Cyberattack is one of those words that we hear so often and it means so many different things, but it's nearly always costly for someone who find themselves on the receiving end of one.

BusinessInsider.com has a pretty good definition of a cyberattack:

The intent of the attack can vary — some attacks are intended to disable the computer system while others intend to gain control over it. Still others intend to infiltrate the system to steal or destroy data. While cyberattacks are often aimed at organizations, individuals are not immune from cyberattack either.

Photo represents being bullied by people online
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New Study Shows Cyber Crime Has Gone Up 800% In The Last Ten Years

Even with increased scrutiny, training, vigilance, and protective software, the numbers of groups, businesses, organizations, and individuals who are getting successfully attacked keeps going up.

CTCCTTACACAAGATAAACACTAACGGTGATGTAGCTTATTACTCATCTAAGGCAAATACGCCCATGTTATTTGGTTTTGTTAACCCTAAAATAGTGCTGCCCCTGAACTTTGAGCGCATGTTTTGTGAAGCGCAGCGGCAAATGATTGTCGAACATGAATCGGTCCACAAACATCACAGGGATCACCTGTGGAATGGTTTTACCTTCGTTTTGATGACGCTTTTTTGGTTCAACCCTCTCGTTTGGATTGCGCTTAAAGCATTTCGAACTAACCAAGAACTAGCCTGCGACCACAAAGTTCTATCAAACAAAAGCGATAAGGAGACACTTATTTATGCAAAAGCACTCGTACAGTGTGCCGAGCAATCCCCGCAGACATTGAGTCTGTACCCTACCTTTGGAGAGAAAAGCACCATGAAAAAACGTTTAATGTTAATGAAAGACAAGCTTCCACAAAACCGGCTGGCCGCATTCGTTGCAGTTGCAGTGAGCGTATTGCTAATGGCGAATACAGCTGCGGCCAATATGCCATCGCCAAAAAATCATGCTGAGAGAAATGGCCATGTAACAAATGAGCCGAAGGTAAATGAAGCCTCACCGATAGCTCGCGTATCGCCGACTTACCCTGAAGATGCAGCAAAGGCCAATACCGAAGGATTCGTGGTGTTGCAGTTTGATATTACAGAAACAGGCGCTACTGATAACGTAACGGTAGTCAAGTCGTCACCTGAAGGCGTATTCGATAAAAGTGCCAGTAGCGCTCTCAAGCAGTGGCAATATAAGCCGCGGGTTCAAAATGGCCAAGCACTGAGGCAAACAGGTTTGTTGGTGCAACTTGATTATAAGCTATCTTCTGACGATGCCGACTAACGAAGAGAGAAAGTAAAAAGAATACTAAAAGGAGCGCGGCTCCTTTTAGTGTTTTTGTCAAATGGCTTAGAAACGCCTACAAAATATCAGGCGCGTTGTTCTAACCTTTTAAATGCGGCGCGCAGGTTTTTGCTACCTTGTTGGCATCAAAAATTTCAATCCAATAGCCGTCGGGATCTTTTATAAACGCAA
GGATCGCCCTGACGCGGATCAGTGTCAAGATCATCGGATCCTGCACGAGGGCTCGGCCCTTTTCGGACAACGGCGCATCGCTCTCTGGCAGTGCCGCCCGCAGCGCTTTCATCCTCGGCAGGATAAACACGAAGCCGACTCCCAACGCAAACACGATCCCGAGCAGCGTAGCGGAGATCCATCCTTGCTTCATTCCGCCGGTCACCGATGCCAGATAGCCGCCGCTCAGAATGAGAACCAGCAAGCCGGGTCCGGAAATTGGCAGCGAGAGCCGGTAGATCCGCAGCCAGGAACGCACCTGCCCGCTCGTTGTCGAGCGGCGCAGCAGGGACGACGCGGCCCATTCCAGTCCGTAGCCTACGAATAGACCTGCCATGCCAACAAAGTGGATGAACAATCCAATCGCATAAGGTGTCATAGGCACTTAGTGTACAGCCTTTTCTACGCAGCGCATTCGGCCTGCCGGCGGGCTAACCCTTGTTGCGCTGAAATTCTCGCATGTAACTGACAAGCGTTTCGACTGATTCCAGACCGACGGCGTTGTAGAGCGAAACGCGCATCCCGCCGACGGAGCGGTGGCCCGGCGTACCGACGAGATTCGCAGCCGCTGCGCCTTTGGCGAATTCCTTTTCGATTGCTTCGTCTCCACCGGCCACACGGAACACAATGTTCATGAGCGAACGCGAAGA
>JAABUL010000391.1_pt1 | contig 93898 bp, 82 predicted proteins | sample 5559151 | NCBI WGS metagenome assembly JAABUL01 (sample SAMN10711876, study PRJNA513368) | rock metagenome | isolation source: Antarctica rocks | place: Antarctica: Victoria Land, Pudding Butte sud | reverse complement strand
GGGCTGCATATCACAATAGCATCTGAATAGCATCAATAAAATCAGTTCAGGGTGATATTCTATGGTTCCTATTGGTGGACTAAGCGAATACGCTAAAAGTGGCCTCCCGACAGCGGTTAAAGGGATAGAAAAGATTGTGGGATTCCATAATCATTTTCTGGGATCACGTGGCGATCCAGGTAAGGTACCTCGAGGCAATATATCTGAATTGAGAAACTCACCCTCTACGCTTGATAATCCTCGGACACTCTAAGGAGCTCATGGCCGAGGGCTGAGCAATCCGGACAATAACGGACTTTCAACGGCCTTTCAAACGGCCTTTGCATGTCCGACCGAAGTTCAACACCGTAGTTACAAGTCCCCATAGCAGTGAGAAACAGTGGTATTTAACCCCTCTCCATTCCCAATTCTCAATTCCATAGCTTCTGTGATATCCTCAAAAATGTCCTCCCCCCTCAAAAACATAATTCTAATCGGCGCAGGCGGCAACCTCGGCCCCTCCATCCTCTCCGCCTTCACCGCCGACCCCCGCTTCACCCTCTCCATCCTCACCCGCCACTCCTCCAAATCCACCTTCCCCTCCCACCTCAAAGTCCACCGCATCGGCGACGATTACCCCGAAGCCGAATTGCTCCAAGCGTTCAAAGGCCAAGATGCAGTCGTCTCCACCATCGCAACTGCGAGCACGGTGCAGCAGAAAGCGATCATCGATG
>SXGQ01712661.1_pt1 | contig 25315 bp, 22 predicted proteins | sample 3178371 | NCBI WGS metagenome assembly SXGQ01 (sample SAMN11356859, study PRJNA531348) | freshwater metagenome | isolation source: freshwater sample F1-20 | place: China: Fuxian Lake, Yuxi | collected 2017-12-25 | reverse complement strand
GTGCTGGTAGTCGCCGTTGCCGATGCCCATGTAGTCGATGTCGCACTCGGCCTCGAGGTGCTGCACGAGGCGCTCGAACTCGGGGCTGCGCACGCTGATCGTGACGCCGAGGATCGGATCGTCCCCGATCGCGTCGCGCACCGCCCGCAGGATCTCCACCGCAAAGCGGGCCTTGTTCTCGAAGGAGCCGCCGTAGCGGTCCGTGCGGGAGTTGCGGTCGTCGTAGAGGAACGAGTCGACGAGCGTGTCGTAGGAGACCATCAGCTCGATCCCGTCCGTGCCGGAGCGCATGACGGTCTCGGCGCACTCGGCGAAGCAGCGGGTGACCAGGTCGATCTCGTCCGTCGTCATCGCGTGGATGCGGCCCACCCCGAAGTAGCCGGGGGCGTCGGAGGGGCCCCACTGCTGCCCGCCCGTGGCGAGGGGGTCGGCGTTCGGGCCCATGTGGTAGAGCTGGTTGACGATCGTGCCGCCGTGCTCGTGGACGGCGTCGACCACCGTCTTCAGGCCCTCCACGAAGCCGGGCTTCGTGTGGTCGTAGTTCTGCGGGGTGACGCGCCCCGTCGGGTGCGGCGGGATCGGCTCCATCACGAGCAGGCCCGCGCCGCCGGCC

According to a new study by CCTVCameraWorld.com, using cybercrime incidents reported to the FBI’s Internet Crime Complaint Center, the total cost of cybercrime incidents reported to the FBI has gone up by nearly 800 percent since 2011. The low was about 263,000 in 2013 which then jumped to almost 800,000 in 2020. Cyberattacks cost the U.S. about 4 billion last year alone.

Laptop computer with the system being locked by ransomware cyber attack
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Illinois Victims Lost The 12th Most Money In The U.S.

CCTVCameraWorld.com's study has a breakdown of the average money loss for individuals state-by-state, and one state stands out above all the others in this category. Individual victims in North Dakota lost, on average, $33,954. The next closest state is our neighbor Missouri where the average loss was $14,205. Rounding out the top 5 are Ohio ($12,680), New York ($12,051), and Utah ($9,564).

Illinois victims' individual losses averaged out at $7,456. Wisconsin victims were out $4,343.

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